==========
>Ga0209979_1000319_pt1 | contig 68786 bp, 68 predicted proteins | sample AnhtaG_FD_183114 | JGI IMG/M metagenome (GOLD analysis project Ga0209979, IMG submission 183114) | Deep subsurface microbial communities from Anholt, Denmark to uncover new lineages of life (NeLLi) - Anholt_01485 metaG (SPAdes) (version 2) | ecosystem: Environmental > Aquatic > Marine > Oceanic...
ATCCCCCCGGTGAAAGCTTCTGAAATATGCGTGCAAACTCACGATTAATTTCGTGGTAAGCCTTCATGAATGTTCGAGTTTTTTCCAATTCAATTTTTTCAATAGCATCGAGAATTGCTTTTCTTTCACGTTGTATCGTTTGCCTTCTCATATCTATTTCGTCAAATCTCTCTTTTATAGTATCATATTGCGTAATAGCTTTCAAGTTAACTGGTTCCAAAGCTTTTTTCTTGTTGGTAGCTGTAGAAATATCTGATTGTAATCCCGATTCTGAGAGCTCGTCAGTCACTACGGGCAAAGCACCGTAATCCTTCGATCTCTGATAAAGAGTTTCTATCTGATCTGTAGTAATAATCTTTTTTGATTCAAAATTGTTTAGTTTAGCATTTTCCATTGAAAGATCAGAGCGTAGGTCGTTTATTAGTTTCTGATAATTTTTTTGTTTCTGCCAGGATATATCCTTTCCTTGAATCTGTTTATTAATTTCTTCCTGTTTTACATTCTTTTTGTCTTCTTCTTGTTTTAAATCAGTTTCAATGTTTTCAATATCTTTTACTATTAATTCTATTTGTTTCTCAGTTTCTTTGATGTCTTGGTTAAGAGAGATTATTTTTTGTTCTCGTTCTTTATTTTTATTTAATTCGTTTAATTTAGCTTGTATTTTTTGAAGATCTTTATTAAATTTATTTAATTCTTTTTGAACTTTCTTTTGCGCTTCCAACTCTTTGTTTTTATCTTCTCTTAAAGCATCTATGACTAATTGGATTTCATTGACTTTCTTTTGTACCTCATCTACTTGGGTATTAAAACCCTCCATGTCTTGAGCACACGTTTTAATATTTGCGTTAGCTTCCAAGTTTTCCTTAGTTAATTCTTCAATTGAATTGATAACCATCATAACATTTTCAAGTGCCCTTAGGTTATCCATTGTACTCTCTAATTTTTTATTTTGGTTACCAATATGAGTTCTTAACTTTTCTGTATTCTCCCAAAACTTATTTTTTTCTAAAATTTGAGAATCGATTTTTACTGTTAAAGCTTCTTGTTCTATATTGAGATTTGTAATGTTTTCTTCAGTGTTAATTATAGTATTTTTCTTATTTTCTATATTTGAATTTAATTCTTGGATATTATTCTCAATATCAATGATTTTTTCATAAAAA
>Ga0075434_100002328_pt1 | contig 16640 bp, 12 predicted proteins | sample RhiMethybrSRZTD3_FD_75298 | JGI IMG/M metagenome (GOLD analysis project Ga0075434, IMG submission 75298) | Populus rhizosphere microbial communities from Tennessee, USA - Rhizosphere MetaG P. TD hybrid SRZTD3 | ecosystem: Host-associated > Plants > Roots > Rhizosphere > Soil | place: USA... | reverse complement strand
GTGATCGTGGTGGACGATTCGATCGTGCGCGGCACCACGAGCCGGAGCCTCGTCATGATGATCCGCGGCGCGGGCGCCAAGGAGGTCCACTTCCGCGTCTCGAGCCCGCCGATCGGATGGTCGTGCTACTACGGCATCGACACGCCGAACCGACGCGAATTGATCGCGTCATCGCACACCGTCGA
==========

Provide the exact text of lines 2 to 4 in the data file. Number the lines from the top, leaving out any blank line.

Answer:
ATCCCCCCGGTGAAAGCTTCTGAAATATGCGTGCAAACTCACGATTAATTTCGTGGTAAGCCTTCATGAATGTTCGAGTTTTTTCCAATTCAATTTTTTCAATAGCATCGAGAATTGCTTTTCTTTCACGTTGTATCGTTTGCCTTCTCATATCTATTTCGTCAAATCTCTCTTTTATAGTATCATATTGCGTAATAGCTTTCAAGTTAACTGGTTCCAAAGCTTTTTTCTTGTTGGTAGCTGTAGAAATATCTGATTGTAATCCCGATTCTGAGAGCTCGTCAGTCACTACGGGCAAAGCACCGTAATCCTTCGATCTCTGATAAAGAGTTTCTATCTGATCTGTAGTAATAATCTTTTTTGATTCAAAATTGTTTAGTTTAGCATTTTCCATTGAAAGATCAGAGCGTAGGTCGTTTATTAGTTTCTGATAATTTTTTTGTTTCTGCCAGGATATATCCTTTCCTTGAATCTGTTTATTAATTTCTTCCTGTTTTACATTCTTTTTGTCTTCTTCTTGTTTTAAATCAGTTTCAATGTTTTCAATATCTTTTACTATTAATTCTATTTGTTTCTCAGTTTCTTTGATGTCTTGGTTAAGAGAGATTATTTTTTGTTCTCGTTCTTTATTTTTATTTAATTCGTTTAATTTAGCTTGTATTTTTTGAAGATCTTTATTAAATTTATTTAATTCTTTTTGAACTTTCTTTTGCGCTTCCAACTCTTTGTTTTTATCTTCTCTTAAAGCATCTATGACTAATTGGATTTCATTGACTTTCTTTTGTACCTCATCTACTTGGGTATTAAAACCCTCCATGTCTTGAGCACACGTTTTAATATTTGCGTTAGCTTCCAAGTTTTCCTTAGTTAATTCTTCAATTGAATTGATAACCATCATAACATTTTCAAGTGCCCTTAGGTTATCCATTGTACTCTCTAATTTTTTATTTTGGTTACCAATATGAGTTCTTAACTTTTCTGTATTCTCCCAAAACTTATTTTTTTCTAAAATTTGAGAATCGATTTTTACTGTTAAAGCTTCTTGTTCTATATTGAGATTTGTAATGTTTTCTTCAGTGTTAATTATAGTATTTTTCTTATTTTCTATATTTGAATTTAATTCTTGGATATTATTCTCAATATCAATGATTTTTTCATAAAAA
>Ga0075434_100002328_pt1 | contig 16640 bp, 12 predicted proteins | sample RhiMethybrSRZTD3_FD_75298 | JGI IMG/M metagenome (GOLD analysis project Ga0075434, IMG submission 75298) | Populus rhizosphere microbial communities from Tennessee, USA - Rhizosphere MetaG P. TD hybrid SRZTD3 | ecosystem: Host-associated > Plants > Roots > Rhizosphere > Soil | place: USA... | reverse complement strand
GTGATCGTGGTGGACGATTCGATCGTGCGCGGCACCACGAGCCGGAGCCTCGTCATGATGATCCGCGGCGCGGGCGCCAAGGAGGTCCACTTCCGCGTCTCGAGCCCGCCGATCGGATGGTCGTGCTACTACGGCATCGACACGCCGAACCGACGCGAATTGATCGCGTCATCGCACACCGTCGA